Re: Intelligence Failures, Part III: Opinion Poll

Steven Minsky | June 27, 2006

In my blog last week I defined the terms in the poll below and explained how risk management can prevent these failures from occurring. Vote your opinion and then view the results of what others think.

Thanks to Toren for his comments on my blog last week “Intelligence Failures, Part II: Risk Management is the Answer” Toren writes:

“How would Risk management software deal with perceptions and preconceptions that drive leaders and make them look the other way once intelligence points against their gut feeling? Is there a software that integrates human experience and takes preconceptions, even feelings and mere hunches that may drive a decision, into account?”

Business has political interests and politics has business interests, but the discipline of risk management applies to all just the same. Toren’s comment highlights the need for acquiring human intelligence front line experts and balancing it with other data sources to achieve better decision making. This is the heart of what risk management software is designed to address.

First, the underlying prerequisite for a successful risk management program is the “tone from the top” from leadership to embrace a rigorous, objective and qualified risk management process. Transparency in the risk assessment and mitigation process is necessary to build the confidence and credibility for this buy-in. Software achieves this with embedded best practices and real-time interactive dashboards and reports for efficiency and governance of the process. Senior leadership commitment to actively engage in the risk management process will result in their conviction in the results.

With this mandate in place, the next issue then is how to widen the net and process the information in an objective and consistent fashion to prevent unsubstantiated preconceptions from blocking out the facts. True Enterprise Risk Management software supports a risk control self-assessment approach with a library of guided questions to qualify, quantify and prioritize human intelligence for follow-up. This process breaks the information down into its root cause categories and factors and quantifies the potential impact of the risk, the likelihood that the risk will occur and the current effectiveness of controls in place should the risk actually occur. A risk index score is calculated with the formula of (impact x likelihood x control). The highest risk score index can now systematically cull a broader base of information systematically to the most dangerous or high risk issues or scenarios.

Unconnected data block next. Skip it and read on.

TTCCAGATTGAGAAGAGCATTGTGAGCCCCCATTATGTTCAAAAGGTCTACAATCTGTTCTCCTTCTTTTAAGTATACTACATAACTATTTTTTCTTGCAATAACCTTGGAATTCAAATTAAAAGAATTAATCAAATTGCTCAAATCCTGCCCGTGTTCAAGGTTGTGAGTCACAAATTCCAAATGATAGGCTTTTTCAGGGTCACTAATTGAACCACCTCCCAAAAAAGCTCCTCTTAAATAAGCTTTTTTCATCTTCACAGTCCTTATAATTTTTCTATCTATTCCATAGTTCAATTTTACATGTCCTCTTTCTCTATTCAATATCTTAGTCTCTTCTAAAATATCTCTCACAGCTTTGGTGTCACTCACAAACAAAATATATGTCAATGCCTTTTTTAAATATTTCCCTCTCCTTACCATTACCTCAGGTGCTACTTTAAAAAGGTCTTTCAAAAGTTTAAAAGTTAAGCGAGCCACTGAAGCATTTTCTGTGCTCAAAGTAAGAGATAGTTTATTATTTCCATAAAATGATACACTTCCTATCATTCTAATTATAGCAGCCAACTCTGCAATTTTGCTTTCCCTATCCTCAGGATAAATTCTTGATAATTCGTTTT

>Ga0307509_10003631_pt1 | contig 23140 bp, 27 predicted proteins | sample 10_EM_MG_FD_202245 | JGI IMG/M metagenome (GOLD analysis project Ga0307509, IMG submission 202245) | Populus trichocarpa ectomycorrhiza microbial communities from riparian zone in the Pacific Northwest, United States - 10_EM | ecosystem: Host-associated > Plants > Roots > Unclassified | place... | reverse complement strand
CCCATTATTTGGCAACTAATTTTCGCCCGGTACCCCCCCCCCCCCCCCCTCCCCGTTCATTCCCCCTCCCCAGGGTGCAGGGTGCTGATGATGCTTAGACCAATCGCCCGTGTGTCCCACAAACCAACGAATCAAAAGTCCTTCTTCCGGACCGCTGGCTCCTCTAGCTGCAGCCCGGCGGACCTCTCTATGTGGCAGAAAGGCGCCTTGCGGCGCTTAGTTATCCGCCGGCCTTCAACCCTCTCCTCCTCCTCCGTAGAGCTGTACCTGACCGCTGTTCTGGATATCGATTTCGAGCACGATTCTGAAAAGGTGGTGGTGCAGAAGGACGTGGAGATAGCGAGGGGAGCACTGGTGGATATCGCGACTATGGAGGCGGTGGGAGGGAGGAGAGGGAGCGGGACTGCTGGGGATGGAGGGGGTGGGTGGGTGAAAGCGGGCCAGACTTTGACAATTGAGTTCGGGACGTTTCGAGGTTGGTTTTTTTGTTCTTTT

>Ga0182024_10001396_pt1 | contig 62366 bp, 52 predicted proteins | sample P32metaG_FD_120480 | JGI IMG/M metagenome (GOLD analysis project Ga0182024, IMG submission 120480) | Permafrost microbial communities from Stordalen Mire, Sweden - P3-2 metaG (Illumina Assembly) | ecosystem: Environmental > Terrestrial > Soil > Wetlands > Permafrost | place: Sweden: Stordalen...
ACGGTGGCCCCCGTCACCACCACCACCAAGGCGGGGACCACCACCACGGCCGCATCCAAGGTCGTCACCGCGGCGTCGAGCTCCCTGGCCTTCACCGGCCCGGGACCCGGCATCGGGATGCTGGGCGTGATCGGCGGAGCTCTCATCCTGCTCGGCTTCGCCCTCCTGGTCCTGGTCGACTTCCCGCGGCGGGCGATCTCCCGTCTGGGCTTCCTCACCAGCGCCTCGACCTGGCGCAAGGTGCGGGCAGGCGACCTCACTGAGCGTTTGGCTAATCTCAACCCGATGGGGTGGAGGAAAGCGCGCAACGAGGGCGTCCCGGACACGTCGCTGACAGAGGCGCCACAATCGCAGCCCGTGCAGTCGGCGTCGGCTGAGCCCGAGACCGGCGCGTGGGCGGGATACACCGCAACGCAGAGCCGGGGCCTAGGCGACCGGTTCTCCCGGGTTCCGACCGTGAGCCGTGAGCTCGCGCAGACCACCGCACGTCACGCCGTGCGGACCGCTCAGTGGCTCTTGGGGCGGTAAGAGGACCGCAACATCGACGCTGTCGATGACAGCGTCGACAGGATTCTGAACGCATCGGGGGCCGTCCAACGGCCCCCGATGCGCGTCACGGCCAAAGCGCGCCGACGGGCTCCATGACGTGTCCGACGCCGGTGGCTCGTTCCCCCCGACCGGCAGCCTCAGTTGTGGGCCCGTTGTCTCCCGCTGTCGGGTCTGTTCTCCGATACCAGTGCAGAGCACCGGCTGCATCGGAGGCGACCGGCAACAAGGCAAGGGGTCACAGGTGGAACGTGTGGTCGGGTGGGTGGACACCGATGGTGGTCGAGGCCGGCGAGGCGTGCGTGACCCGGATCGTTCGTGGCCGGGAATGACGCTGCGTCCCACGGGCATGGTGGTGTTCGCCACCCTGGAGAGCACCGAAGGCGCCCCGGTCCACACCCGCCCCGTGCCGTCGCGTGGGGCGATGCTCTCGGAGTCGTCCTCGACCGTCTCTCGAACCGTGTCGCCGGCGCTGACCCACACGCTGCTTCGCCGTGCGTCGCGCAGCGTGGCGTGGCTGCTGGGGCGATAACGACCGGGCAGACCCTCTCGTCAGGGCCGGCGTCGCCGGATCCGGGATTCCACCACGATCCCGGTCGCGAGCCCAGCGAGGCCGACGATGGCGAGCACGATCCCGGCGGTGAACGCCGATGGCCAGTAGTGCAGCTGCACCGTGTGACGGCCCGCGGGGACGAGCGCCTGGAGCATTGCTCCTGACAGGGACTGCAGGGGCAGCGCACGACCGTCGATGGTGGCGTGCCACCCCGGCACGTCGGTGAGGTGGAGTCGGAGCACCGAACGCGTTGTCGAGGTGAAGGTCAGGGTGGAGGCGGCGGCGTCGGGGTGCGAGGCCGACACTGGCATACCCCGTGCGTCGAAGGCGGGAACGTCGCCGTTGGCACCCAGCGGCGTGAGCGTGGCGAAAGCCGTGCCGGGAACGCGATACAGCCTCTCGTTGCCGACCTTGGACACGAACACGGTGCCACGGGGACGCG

Follow-up activities are assigned with due dates for deeper analysis that culminates in a recommendation for action along with the supporting documentation of cost benefit analysis, controls, budgets, etc. This web based system aggregates data from all areas of the organization. Control activities enforce discipline in the implementation and monitoring phases of then preventing risks or minimizing the impact of risks should they occur. It is this combination of methodology, process and software that prevents a premature conclusion or disregard for the facts.

Thanks again to Toren, keep your inquires coming and don’t forget to vote your opinion above!

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About the Author:

Steven is a recognized thought leader in ERM, CEO of LogicManager, and co-author of the RIMS Risk Maturity Model. Follow him on Twitter at @SteveMinsky